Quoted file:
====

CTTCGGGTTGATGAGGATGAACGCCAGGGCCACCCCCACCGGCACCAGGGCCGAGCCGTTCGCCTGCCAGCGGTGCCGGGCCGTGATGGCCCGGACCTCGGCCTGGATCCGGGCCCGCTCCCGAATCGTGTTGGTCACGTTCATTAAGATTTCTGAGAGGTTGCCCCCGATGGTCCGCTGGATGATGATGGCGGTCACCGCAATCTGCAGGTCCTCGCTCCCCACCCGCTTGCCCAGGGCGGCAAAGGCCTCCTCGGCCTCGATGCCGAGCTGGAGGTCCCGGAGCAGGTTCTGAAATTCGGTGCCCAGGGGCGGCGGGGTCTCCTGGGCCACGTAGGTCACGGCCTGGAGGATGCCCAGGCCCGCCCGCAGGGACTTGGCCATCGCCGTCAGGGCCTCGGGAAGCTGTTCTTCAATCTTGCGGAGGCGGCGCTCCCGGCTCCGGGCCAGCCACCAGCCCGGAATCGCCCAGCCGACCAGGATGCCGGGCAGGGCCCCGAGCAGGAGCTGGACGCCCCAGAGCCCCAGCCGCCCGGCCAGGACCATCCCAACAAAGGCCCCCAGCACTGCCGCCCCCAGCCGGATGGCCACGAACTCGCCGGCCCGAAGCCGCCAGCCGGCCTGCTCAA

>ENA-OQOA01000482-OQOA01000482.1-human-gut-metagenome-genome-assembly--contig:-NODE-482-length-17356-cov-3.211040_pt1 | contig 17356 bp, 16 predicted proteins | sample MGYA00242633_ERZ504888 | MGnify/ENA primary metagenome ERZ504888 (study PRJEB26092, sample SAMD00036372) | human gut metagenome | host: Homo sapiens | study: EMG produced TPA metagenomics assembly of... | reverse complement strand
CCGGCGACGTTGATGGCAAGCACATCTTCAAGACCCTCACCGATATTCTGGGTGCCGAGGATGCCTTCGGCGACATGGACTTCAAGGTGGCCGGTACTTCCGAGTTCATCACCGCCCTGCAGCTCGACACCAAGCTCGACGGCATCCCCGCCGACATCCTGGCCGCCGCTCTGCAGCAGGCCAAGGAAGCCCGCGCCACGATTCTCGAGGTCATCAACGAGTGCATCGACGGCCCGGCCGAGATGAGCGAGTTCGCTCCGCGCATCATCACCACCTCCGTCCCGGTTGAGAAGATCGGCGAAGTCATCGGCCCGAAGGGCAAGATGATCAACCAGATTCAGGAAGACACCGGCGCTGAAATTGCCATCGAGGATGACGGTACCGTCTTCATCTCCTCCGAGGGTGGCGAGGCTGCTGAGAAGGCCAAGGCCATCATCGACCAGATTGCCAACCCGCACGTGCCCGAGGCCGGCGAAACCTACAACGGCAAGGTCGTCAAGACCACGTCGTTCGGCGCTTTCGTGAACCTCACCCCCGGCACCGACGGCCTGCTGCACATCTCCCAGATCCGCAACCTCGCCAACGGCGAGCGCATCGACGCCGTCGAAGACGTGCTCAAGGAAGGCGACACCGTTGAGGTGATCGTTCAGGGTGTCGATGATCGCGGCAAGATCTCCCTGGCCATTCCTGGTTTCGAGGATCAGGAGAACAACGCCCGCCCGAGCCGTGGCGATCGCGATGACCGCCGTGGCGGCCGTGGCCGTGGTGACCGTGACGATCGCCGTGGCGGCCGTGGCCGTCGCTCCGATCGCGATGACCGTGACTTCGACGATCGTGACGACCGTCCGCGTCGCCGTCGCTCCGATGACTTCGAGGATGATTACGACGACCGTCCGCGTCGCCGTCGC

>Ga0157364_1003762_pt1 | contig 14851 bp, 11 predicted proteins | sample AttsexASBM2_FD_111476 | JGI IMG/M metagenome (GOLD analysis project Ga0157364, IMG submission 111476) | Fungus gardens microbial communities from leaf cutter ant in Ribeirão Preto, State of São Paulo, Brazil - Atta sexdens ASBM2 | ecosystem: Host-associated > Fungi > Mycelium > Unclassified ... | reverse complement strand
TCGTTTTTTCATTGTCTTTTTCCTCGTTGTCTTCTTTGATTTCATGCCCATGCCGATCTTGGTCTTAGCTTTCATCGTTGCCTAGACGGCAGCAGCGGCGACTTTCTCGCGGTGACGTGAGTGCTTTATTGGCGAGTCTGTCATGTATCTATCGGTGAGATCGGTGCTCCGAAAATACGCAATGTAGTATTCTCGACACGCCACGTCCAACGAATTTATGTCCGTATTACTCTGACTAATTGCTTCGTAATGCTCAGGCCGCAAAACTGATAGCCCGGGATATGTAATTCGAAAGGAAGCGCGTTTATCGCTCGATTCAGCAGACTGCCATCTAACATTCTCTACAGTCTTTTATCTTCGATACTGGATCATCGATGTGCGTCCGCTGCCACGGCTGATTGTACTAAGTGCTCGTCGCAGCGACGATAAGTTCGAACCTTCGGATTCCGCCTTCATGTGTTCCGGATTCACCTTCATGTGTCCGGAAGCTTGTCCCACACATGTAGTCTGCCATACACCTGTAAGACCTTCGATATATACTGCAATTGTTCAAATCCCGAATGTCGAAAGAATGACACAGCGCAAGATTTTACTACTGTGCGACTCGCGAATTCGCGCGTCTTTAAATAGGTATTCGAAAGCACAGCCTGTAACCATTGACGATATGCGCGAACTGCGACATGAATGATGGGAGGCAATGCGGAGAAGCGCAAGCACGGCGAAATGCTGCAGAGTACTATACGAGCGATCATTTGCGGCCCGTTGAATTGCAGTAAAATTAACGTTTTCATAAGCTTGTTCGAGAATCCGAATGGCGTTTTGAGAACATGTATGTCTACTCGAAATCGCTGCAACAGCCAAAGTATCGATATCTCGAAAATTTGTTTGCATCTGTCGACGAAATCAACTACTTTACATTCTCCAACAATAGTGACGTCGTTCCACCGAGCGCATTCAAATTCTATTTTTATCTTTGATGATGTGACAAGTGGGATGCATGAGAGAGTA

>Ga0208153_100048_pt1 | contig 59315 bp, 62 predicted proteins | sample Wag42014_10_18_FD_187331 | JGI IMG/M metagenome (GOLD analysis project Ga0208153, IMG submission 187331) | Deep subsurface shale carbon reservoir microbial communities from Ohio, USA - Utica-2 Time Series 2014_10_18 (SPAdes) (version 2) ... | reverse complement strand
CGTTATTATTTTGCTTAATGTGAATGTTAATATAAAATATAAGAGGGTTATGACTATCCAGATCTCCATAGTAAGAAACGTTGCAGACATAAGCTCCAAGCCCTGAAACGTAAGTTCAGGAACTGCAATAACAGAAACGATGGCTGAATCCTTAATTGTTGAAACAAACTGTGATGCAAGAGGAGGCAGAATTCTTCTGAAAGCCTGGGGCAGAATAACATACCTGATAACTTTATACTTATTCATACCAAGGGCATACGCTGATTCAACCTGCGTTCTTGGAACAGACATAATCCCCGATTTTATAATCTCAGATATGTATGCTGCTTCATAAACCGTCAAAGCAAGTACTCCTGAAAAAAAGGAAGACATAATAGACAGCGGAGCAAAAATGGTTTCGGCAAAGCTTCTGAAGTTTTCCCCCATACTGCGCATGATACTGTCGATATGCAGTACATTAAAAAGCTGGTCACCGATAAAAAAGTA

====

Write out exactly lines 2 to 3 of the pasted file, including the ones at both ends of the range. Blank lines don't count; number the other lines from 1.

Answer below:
>ENA-OQOA01000482-OQOA01000482.1-human-gut-metagenome-genome-assembly--contig:-NODE-482-length-17356-cov-3.211040_pt1 | contig 17356 bp, 16 predicted proteins | sample MGYA00242633_ERZ504888 | MGnify/ENA primary metagenome ERZ504888 (study PRJEB26092, sample SAMD00036372) | human gut metagenome | host: Homo sapiens | study: EMG produced TPA metagenomics assembly of... | reverse complement strand
CCGGCGACGTTGATGGCAAGCACATCTTCAAGACCCTCACCGATATTCTGGGTGCCGAGGATGCCTTCGGCGACATGGACTTCAAGGTGGCCGGTACTTCCGAGTTCATCACCGCCCTGCAGCTCGACACCAAGCTCGACGGCATCCCCGCCGACATCCTGGCCGCCGCTCTGCAGCAGGCCAAGGAAGCCCGCGCCACGATTCTCGAGGTCATCAACGAGTGCATCGACGGCCCGGCCGAGATGAGCGAGTTCGCTCCGCGCATCATCACCACCTCCGTCCCGGTTGAGAAGATCGGCGAAGTCATCGGCCCGAAGGGCAAGATGATCAACCAGATTCAGGAAGACACCGGCGCTGAAATTGCCATCGAGGATGACGGTACCGTCTTCATCTCCTCCGAGGGTGGCGAGGCTGCTGAGAAGGCCAAGGCCATCATCGACCAGATTGCCAACCCGCACGTGCCCGAGGCCGGCGAAACCTACAACGGCAAGGTCGTCAAGACCACGTCGTTCGGCGCTTTCGTGAACCTCACCCCCGGCACCGACGGCCTGCTGCACATCTCCCAGATCCGCAACCTCGCCAACGGCGAGCGCATCGACGCCGTCGAAGACGTGCTCAAGGAAGGCGACACCGTTGAGGTGATCGTTCAGGGTGTCGATGATCGCGGCAAGATCTCCCTGGCCATTCCTGGTTTCGAGGATCAGGAGAACAACGCCCGCCCGAGCCGTGGCGATCGCGATGACCGCCGTGGCGGCCGTGGCCGTGGTGACCGTGACGATCGCCGTGGCGGCCGTGGCCGTCGCTCCGATCGCGATGACCGTGACTTCGACGATCGTGACGACCGTCCGCGTCGCCGTCGCTCCGATGACTTCGAGGATGATTACGACGACCGTCCGCGTCGCCGTCGC